Your art has that quality.
It's fun to look at.
It's fun to enjoy.

All of this makes me curious what your Myers Briggs personality type is.
I've been taught to use it as a way to understand how to work with the individuals of a game team effectively.
Initially I had no interest in such a way of defining personalities.
But after playing with the idea of using it to interact with others in a positive fashion it's hard to deny how effective it really is.
While MB is something like a horoscope, which makes me giggle, it can be a healthy reflection of self.
My assessment struck me as "man that IS how I am" and helped me mentally reinforce my strengths and work on my weaknesses.

I can understand where you are coming from.
Being humble is a quality that I constantly strive for.
It helps me to keep peace of mind.
I'm not the best.
I'm not the smartest.
But I'm willing to try my hardest.
And I have full confidence in whatever that may accomplish.
Even if it lands short in my own or others eyes.
« Last Edit: May 11, 2012, 06:00:20 pm by PixelPiledriver »
And knowing that it is, we seek what it is... ~ Aristotle, Posterior Analytics, Chapter 1

Offline Carnivac

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Re: What are you worth?

Reply #7 on: May 14, 2012, 01:36:42 pm
PixelPiledriver thanks for the lengthy post.   It's given me some things to think about.   No idea what a Myers Briggs personality thing is though.  I'm currently trying to broaden my skills a bit by also finally learning how to do vector art (not for sprites, pixels all the way for my game projects) just to have more general skills in art.  Schu's recent Doctor Who images at http://bigfatrebound.blogspot.co.uk/ have inspired that decision and I think it would just increase chances of employment if I wasn't only skilled in such a niche as pixel art is these days.  Also something I haven't done in a very long time is just draw for the sake of drawing.  As a kid I'd fill sketchpads within days of all sorts of random drawings and I think it's hurt my drawing skills these days that I haven't done that in years.  Just drawing anything and studying forms again.  Maybe if I improve in these things then I'd be more confident as an artist and be more accepting of higher pay.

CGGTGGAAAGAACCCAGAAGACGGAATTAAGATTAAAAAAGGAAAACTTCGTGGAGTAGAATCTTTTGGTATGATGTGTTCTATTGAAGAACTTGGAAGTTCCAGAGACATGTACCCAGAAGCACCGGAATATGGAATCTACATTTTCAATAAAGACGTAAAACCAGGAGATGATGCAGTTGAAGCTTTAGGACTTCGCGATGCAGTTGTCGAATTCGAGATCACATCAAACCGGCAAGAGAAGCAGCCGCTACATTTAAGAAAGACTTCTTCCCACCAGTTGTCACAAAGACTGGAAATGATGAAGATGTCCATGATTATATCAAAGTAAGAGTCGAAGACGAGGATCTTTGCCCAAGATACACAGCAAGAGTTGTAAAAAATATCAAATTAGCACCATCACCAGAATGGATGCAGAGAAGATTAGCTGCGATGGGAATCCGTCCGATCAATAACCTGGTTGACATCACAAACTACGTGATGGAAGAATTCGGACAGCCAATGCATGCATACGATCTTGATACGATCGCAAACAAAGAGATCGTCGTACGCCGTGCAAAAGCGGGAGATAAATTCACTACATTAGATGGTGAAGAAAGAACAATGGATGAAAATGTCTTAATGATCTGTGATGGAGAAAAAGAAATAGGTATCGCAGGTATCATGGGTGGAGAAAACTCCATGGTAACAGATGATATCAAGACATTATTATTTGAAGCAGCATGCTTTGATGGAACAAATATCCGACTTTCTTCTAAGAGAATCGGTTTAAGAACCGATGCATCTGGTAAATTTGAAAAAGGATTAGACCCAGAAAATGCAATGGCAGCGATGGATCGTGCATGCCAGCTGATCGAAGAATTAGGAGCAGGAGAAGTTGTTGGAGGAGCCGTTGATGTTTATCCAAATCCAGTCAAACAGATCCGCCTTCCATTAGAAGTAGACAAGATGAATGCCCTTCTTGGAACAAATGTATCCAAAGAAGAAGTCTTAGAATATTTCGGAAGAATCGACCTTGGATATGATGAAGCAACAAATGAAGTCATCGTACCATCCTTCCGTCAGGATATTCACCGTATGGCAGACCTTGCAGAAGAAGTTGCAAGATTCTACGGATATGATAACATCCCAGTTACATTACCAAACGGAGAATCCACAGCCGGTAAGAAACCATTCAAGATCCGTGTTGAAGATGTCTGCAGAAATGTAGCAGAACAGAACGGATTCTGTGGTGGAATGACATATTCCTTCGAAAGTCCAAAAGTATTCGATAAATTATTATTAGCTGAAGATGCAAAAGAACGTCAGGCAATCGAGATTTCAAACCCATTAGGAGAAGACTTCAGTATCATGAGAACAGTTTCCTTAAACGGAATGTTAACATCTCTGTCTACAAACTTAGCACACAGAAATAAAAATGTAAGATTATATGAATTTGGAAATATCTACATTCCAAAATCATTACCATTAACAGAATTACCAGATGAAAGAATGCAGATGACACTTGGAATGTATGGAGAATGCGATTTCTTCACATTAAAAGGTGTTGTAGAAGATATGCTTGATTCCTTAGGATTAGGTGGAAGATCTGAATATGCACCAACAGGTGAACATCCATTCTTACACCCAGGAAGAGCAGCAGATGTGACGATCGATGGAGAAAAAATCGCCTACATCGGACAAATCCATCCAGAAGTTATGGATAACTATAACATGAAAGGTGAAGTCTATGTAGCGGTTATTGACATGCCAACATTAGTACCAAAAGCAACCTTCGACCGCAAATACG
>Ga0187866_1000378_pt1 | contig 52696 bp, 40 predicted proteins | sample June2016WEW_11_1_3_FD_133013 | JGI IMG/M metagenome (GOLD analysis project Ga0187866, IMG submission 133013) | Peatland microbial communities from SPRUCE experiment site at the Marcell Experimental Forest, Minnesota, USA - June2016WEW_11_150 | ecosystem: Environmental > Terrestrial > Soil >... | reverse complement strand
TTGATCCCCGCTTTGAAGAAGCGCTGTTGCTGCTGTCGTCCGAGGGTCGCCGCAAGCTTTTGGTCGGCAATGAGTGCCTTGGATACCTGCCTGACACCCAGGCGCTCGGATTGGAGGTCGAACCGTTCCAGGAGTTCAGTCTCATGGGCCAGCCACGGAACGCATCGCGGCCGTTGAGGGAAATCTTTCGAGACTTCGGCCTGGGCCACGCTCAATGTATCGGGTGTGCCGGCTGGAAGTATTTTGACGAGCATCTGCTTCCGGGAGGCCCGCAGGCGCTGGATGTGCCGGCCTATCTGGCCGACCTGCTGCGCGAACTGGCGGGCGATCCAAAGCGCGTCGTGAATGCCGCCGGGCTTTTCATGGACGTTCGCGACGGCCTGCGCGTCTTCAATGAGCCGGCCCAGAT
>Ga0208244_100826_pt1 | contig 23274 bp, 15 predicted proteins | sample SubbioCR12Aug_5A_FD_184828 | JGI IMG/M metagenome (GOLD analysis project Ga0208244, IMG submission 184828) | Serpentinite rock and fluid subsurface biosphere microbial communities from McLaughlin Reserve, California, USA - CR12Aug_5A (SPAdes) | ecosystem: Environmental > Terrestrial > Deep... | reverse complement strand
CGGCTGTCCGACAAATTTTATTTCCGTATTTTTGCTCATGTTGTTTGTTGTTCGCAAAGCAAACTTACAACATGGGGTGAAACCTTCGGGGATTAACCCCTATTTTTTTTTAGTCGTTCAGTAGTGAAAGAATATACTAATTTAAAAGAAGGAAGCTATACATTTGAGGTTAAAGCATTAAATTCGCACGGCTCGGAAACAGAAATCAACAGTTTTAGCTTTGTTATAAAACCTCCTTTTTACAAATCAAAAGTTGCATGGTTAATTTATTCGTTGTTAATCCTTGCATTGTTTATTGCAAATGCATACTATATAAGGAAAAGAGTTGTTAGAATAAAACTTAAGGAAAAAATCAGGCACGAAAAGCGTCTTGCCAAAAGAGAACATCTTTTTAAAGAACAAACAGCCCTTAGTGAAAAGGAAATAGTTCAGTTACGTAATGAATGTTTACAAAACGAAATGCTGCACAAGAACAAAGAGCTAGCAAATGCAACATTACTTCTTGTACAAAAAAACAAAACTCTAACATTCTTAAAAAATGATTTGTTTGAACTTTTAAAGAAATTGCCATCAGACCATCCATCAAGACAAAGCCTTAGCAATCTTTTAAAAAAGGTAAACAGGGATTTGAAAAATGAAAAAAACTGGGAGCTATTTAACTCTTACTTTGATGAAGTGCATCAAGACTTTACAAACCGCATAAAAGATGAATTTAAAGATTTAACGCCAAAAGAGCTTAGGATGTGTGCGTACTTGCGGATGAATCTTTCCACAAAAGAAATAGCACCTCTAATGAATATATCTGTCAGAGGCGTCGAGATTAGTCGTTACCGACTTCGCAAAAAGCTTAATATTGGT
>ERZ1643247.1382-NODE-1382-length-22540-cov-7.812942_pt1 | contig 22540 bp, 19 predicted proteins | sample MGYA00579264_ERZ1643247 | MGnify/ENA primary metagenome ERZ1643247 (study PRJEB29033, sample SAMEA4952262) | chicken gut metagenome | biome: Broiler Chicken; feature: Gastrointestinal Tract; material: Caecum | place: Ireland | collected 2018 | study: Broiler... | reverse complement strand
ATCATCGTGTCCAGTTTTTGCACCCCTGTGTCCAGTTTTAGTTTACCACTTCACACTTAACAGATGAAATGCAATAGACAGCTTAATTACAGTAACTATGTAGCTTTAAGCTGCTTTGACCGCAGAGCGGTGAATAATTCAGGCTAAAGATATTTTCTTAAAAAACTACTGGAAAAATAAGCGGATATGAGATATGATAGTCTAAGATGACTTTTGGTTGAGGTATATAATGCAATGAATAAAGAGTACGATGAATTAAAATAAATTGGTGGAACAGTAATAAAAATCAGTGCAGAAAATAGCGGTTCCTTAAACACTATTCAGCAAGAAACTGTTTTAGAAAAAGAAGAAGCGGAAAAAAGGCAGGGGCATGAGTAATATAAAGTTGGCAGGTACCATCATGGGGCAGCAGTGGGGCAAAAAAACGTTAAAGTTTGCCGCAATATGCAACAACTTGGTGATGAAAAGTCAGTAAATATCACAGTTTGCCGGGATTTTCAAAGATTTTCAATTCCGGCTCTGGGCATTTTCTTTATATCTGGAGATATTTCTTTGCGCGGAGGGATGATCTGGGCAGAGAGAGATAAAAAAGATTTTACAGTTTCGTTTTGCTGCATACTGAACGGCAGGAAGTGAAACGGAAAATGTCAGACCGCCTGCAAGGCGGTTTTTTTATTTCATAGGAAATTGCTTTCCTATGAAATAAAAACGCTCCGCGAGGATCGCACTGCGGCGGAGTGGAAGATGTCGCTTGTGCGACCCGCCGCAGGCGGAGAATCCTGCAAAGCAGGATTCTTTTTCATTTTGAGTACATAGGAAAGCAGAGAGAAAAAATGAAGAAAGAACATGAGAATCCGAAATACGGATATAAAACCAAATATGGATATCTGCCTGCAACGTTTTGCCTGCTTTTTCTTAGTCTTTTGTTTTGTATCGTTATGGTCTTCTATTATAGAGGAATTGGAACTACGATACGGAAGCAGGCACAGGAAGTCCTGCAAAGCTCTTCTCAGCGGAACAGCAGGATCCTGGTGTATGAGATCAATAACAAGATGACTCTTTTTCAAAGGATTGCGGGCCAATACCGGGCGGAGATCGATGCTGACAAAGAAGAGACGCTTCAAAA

What I mean by that is that your answer on that question shouldn't be based on what you are "worth" but on your needs: how much money you need to live the way you are comfortable with? .

I need enough to find a home I can actually get some peace and relax in.  :)  Oh and to get me driving too.


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Offline CharlesGabriel

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Re: What are you worth?

Reply #8 on: May 19, 2012, 06:40:28 pm
You need to handle your confidence issues completely Carnivac, as this is an area that will hinder your entire life, from successfully interacting with beautiful women, to successfully negotiating with potential employers, etc. Confidence is one of the four major key traits in a man that conveys to others an idea of who he might be, so don't take it for granted. Don't question it either, just accept it. And if anything, fake it till you make it haha.

So just practice acting confident about life in general and eventually, through repetition you will automatically feel confident about handling most situations that come across you. Another thing, you need to start taking on a lot of freelance jobs from now on, and work for different employers, and discover for yourself what you like, what you don't like, etc. That's how I came to a conclusion as far as how much I want / need to get paid and what jobs I wanna work and what not.

The way I put a price in my works is based on my current skill and time, compared to how much pixel artists of my level get paid. My range at this moment is from USD $12-20 hourly. I set prices on individual items based on the time required to make them, and also the quality demanded from the employer. Whether I work for pay-per-resource or hourly rate depends on the job offered, and also depends if the employer is willing to give the option (in which case I'll decide if it's worth taking on the gig or not).

Not everyone can make pixel art. We are unique in this world, we truly are. There are no more than 30,000 pixel artists in the entire world. Combine all the artists in Pixelation, Pixeljoint, Pixiv and a few other communities out there along with the Japanese, Spanish, Etc hobbyist pixel artists too and you will not get past that estimated number.
« Last Edit: May 19, 2012, 06:48:04 pm by CharlesGabriel »

Offline junkboy

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Re: What are you worth?

Reply #9 on: May 20, 2012, 05:33:40 pm
Step 1. Figure out what you're worth.
Step 2. Ask for the double.
Step 3. ....
Step 4. Profit!